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STATE HOUSE -- State leaders are keeping nearly $10 million of the 911 fees and Representative Robert Lancia (R-Dist. 16, Cranston) is calling them out on it. The people of Rhode Island have spoken loud and clear, “Either use the money to run and improve our 911 services or stop collecting it. Renaming the fee so you can put it in the General Fund is not honesty, it’s deceitful.”
Last week the proposed $9.6 billion budget was unveiled which many hoped would end the practice of diverting money collected to fund the 911 system into the general fund. Instead the fee paid by Rhode Islanders will be renamed the "emergency services and first response surcharge,” and the diversion will continue.
Rep. Lancia has been a longtime advocate for protecting 911 funds and stated, “This is just another bait and switch. With a mammoth $9.6 billion budget our state leaders are still insisting on pilfering the 911 fees. I cannot believe that we are still having this ridiculous debate about 911 funding just a few weeks after our entire state lost 911 coverage. Changing the name does not change the fact that money is supposed to fund our 911 system. It is time for us to stop dumping this money into the general fund and create a restricted receipt account.”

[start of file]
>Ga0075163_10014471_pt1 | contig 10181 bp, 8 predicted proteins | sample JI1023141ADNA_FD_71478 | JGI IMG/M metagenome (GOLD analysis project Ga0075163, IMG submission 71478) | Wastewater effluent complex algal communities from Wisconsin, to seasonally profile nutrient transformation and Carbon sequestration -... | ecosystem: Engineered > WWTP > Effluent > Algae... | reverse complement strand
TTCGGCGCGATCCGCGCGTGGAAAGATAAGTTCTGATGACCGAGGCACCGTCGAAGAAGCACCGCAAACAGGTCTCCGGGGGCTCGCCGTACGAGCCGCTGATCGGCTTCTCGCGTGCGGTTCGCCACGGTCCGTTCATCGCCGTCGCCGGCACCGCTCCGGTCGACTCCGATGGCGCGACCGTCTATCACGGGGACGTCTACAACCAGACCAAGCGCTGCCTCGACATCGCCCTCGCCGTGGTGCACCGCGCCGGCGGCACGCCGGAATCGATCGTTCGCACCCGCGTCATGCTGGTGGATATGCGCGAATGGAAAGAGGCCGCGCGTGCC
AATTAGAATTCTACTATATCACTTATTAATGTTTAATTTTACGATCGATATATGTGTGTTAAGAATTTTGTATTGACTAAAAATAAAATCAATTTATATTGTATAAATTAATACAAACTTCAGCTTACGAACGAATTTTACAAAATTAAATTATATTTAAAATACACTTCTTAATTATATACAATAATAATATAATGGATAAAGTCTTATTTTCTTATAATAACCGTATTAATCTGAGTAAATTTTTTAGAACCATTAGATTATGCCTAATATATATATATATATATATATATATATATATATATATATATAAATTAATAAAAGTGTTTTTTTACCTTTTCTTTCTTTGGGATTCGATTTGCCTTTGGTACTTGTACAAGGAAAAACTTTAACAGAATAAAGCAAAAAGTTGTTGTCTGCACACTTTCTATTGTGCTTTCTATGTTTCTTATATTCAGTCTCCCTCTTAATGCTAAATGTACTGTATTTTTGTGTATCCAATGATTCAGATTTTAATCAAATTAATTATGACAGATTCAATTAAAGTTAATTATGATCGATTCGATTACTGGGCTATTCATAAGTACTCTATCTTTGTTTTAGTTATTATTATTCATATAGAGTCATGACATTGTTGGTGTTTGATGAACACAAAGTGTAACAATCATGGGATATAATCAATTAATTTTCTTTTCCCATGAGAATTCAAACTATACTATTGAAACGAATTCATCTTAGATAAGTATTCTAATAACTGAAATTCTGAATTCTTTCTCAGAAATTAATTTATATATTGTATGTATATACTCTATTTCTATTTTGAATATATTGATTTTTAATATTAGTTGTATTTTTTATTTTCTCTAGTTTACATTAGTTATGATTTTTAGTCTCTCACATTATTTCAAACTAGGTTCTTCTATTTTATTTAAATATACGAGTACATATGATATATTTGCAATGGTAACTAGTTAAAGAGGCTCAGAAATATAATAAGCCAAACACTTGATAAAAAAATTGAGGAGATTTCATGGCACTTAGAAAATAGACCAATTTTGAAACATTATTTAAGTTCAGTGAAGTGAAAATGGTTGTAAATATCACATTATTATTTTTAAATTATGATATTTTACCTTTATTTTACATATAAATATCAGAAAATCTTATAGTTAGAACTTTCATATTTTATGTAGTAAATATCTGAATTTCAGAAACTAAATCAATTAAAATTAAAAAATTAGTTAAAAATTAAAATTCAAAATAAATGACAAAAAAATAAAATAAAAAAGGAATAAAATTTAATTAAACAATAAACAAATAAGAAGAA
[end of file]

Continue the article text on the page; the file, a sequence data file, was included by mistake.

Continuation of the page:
The chronic diversion of funds has caused staffing issues and delays in implementing new technologies including the ability to text 911. This is an invaluable tool for individuals in situations that are too dangerous for them to speak including domestic violence or mass shooting events. The state has allocated an additional $1 million dollars this year to hire additional personnel but there is no guarantee for next year.
Local dispatchers face even greater challenges because of limited funding with some forced to use pen and paper to direct emergency services instead of digital means. Additional funding from the state could help them upgrade aging infrastructure and connect with the state E-911 center to ensure calls are transferred seamlessly.
Industry experts including members of the Federal Communications Commission (FCC) have said that Rhode Island must end the diversion of 911 funds and some have even suggested that the state could be ineligible to receive certain federal funding if the practice continues.
Rep. Lancia continued saying, “The 911 fee was created to ensure that every Rhode Islander has easy access to emergency services during a crisis but we have strayed far from that noble goal. It is time to stop this insidious practice of diversion and give our state dispatchers the resources they need to protect our communities.
Ian O'Connor, House Minority Office
State House Room 106
Providence, RI 02903